Students at a junior high school in Taichung were recently given a written test that included a question on the nationality of NBA star Jeremy Lin. A controversy, however, erupted when the school determined that "American" was the only correct answer. This prompted the city's Education Bureau to step in and instruct the school to accept both "American" and "Taiwanese" as correct.
It seems that nationality, national identity and ancestry are three issues that have never been cleared up in this abnormal country of Taiwan. When even adults do not have a clear idea as to whether "Taiwanese" is a concept regarding nationality, identity or ancestry, how can we expect our younger generations to give a proper answer?
Lin is most accurately described as an American of Taiwanese ancestry. As far as nationality is concerned, he is undoubtedly an American. He may have some knowledge of or affection for Taiwan because of his parents, but ancestry does not surpass nationality or national identity.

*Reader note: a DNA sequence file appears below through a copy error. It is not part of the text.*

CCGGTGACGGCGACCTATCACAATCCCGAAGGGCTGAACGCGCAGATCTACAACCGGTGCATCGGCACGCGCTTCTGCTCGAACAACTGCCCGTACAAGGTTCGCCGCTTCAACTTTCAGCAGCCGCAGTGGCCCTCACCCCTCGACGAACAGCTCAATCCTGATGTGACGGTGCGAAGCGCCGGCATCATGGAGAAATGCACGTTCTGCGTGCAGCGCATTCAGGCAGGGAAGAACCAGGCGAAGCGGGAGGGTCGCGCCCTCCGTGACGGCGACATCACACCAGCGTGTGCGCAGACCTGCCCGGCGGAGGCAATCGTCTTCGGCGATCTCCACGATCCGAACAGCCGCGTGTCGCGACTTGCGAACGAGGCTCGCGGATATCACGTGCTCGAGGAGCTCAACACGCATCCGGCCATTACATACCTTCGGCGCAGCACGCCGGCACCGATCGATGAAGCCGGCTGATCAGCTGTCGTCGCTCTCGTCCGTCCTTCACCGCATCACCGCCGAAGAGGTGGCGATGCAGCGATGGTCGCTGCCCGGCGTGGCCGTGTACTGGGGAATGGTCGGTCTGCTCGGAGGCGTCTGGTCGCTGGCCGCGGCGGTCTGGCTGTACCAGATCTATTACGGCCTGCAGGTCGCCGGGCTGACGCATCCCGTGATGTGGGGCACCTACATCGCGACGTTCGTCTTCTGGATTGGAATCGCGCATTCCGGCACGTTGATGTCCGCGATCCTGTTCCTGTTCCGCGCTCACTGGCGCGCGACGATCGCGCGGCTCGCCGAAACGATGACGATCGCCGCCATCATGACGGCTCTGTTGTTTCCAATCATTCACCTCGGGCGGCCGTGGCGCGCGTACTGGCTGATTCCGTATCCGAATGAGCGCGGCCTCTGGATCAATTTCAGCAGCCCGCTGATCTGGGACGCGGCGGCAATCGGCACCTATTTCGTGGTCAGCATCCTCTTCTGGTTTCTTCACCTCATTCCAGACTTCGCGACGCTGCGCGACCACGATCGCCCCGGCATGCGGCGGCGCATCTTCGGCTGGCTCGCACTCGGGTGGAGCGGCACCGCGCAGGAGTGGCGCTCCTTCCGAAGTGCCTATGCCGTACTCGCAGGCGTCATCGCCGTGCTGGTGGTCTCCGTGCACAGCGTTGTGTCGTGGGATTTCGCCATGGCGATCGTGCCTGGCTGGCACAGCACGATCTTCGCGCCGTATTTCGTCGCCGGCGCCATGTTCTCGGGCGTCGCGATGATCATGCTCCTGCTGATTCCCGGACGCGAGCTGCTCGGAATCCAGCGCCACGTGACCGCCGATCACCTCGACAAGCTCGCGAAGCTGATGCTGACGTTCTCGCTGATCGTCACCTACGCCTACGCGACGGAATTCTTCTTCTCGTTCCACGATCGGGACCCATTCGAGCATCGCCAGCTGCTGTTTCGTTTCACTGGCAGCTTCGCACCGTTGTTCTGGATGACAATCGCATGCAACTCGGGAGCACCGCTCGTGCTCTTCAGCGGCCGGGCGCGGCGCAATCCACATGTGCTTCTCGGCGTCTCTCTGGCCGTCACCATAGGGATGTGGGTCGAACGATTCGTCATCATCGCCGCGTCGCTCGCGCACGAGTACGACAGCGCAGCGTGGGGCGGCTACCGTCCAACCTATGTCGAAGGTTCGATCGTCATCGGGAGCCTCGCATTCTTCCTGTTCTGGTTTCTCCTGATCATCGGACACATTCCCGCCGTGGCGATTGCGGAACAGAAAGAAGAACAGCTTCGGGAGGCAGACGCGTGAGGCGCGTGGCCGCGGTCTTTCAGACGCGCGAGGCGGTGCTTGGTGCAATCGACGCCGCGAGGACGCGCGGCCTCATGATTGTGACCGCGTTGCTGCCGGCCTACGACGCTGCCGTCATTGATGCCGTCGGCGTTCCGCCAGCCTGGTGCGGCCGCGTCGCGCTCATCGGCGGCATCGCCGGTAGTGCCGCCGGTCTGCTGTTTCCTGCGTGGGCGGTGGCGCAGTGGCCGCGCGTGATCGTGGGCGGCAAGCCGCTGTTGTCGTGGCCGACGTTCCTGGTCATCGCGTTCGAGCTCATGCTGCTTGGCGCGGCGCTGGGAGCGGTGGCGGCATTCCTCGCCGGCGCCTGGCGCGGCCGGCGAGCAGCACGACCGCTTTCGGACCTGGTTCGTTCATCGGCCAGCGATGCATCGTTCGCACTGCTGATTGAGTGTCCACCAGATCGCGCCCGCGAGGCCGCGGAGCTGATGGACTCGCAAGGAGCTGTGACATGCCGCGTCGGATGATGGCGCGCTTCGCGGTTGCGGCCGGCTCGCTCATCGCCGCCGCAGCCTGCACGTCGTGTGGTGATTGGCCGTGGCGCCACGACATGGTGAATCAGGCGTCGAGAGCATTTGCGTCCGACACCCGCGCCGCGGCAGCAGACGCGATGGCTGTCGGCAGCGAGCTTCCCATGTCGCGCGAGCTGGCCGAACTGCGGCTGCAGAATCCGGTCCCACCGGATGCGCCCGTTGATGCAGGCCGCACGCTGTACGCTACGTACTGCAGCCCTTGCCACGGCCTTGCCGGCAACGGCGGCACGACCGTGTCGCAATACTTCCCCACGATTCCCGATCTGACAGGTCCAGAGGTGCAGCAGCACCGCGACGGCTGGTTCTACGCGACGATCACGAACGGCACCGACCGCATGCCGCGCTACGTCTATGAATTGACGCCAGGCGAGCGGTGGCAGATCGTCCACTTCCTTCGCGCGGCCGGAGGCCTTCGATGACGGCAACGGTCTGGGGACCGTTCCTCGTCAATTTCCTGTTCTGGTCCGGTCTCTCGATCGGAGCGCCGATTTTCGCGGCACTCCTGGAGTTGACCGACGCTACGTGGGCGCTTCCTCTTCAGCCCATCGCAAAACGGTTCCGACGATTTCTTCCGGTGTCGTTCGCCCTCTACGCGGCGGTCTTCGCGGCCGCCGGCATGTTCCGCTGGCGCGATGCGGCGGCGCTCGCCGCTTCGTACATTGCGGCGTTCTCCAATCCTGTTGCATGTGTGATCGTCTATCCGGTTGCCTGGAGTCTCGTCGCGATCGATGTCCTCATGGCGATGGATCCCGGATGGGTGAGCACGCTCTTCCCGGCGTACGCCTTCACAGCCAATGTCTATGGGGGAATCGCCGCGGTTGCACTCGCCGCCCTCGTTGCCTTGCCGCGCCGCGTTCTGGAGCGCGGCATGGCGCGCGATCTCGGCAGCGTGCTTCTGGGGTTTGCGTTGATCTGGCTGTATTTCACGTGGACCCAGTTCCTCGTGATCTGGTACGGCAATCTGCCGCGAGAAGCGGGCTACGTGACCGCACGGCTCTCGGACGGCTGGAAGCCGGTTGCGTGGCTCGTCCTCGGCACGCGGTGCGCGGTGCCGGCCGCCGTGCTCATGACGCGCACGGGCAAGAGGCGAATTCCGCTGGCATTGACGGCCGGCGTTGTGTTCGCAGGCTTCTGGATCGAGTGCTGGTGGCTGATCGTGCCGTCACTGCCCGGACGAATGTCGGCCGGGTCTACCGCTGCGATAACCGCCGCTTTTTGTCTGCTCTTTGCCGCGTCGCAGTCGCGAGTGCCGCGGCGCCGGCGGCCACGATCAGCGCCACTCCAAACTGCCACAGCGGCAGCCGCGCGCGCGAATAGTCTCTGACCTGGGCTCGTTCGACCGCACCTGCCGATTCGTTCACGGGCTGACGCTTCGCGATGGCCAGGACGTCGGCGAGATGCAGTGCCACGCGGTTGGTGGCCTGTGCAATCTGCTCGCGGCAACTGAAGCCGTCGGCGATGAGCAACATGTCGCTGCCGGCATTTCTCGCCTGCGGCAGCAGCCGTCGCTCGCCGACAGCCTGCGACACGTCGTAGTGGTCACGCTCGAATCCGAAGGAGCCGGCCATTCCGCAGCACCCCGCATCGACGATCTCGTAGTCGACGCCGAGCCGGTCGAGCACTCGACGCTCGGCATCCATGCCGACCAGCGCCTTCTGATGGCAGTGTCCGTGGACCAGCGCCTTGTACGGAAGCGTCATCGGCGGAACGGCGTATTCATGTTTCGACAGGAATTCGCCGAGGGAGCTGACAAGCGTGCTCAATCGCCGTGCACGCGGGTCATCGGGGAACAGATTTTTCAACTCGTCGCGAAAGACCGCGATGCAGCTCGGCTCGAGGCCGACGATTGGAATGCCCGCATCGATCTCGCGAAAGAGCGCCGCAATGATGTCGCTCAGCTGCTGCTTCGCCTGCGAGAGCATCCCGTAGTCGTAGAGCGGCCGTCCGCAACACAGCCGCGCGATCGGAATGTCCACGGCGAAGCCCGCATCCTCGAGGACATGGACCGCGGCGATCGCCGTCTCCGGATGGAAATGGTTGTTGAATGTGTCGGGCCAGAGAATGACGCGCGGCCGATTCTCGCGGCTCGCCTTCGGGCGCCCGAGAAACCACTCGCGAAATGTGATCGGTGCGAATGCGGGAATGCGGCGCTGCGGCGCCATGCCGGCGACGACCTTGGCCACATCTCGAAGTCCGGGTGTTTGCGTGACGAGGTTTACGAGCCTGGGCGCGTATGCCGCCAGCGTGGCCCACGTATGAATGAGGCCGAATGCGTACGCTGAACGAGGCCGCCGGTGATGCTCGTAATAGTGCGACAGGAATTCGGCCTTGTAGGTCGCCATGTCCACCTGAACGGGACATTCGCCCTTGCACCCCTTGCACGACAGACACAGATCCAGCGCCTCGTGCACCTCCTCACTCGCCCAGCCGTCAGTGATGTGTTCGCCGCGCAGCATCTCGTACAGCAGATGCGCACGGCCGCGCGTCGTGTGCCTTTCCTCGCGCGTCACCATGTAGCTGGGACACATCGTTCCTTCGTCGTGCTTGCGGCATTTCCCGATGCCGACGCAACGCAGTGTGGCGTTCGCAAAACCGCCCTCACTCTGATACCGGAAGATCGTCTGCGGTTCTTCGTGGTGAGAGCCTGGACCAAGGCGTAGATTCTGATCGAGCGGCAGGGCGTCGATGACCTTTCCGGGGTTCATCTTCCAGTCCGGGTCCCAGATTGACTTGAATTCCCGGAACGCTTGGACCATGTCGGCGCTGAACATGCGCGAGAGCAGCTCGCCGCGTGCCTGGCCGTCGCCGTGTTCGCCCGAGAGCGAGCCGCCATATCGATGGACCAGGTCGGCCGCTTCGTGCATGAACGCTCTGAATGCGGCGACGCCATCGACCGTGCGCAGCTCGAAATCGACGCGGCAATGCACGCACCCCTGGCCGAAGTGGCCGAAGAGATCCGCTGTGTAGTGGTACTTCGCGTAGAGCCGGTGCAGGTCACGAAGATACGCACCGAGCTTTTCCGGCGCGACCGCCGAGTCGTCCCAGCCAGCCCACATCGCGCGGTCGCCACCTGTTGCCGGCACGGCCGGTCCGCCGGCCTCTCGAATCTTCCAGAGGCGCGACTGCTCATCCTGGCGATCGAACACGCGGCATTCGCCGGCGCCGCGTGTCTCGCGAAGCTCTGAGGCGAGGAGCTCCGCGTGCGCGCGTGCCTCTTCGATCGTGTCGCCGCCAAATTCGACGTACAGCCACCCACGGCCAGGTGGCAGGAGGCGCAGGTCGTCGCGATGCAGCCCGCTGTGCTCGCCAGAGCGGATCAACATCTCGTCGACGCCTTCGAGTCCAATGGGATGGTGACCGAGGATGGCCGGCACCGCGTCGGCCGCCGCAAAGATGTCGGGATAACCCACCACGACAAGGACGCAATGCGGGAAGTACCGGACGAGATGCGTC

How come such a simple matter of common sense can become a bone of contention in Taiwan? It could be related to the lack of civic education that focuses on building national identity, as well as Taiwan's failure to gain international recognition as an independent state. When the president we elected identifies himself as "both Chinese and Taiwanese," do we feel the danger underlying such a move?
Sixteen years have passed since the Taiwanese people first directly elected their president. If our citizens are still trying to search for internationally renowned individuals of Taiwanese ancestry as a way of building self-confidence, this is a step backward and reflects the sense of inferiority our people have.
We should bravely face up to the reality and recognize "Taiwanese" as a nationality and identity that is not necessarily related to ancestry. Only by doing so can children in Taiwan clearly identify Lin's and their own nationalities. (Editorial abstract -- May 24, 2012)
(By Y.F. Low)